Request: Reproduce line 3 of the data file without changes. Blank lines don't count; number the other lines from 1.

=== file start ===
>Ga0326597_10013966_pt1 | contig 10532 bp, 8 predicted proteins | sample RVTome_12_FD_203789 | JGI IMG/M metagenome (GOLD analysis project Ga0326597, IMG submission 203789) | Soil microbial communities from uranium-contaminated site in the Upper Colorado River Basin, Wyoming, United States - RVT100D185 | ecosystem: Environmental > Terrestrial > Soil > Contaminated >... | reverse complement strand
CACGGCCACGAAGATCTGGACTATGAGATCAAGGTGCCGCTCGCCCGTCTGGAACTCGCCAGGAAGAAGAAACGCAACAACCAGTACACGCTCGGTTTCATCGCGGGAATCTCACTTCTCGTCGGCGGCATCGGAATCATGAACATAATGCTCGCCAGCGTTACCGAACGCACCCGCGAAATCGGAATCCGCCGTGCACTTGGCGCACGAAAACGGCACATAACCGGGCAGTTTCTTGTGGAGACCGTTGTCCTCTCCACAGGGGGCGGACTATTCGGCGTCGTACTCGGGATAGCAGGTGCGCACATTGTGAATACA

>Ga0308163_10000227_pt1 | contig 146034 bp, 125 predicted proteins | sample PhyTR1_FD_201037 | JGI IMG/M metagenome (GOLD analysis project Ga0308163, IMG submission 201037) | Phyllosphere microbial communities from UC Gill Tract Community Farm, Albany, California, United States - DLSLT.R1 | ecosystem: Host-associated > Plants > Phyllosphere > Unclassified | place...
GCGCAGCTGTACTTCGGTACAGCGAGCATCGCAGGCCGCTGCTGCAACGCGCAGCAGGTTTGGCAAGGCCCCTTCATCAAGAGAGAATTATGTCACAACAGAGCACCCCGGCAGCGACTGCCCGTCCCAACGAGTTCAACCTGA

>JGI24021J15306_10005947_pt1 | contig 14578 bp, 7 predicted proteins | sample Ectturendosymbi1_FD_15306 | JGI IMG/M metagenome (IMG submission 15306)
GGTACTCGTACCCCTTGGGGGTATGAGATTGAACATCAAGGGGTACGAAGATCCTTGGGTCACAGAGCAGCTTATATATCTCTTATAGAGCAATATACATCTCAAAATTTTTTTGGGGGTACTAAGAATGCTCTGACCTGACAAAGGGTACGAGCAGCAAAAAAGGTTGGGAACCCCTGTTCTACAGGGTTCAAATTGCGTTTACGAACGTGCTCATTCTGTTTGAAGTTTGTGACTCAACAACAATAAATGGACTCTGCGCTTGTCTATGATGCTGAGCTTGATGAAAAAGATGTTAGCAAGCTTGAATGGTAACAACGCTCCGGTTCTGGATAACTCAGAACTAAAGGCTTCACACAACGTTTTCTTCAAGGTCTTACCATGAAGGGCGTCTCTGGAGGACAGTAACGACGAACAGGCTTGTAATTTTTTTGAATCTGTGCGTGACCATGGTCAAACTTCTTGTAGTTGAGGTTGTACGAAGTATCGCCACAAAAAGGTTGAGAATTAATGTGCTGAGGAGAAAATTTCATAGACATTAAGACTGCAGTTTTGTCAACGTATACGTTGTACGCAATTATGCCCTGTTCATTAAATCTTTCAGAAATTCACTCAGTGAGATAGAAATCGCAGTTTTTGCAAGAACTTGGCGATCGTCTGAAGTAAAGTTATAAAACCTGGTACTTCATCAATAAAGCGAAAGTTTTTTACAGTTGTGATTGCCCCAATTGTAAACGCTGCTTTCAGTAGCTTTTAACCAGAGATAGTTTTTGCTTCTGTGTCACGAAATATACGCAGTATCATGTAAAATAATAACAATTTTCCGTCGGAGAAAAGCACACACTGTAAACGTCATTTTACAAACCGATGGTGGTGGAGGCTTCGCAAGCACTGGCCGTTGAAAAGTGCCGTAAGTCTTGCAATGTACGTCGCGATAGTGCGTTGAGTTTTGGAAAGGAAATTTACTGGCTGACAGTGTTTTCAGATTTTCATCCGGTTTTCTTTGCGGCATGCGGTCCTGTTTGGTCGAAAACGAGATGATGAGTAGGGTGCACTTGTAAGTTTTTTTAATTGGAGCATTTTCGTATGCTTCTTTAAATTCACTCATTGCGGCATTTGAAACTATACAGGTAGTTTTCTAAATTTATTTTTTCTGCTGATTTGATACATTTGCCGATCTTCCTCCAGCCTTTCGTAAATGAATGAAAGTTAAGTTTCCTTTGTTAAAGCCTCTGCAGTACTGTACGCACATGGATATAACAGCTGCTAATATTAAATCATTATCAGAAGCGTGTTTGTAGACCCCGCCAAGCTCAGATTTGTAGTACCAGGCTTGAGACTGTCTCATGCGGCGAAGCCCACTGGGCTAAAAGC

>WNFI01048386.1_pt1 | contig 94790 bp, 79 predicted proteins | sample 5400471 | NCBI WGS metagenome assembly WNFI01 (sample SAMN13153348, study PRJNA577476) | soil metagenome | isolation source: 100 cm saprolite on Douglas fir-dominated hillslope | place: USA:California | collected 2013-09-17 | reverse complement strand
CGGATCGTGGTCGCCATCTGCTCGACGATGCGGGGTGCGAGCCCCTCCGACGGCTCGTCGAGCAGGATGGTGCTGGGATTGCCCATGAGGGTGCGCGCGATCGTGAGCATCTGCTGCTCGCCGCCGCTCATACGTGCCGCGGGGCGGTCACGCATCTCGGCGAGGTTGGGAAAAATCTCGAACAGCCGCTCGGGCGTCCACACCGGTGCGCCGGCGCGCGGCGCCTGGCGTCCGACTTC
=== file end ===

>Ga0308163_10000227_pt1 | contig 146034 bp, 125 predicted proteins | sample PhyTR1_FD_201037 | JGI IMG/M metagenome (GOLD analysis project Ga0308163, IMG submission 201037) | Phyllosphere microbial communities from UC Gill Tract Community Farm, Albany, California, United States - DLSLT.R1 | ecosystem: Host-associated > Plants > Phyllosphere > Unclassified | place...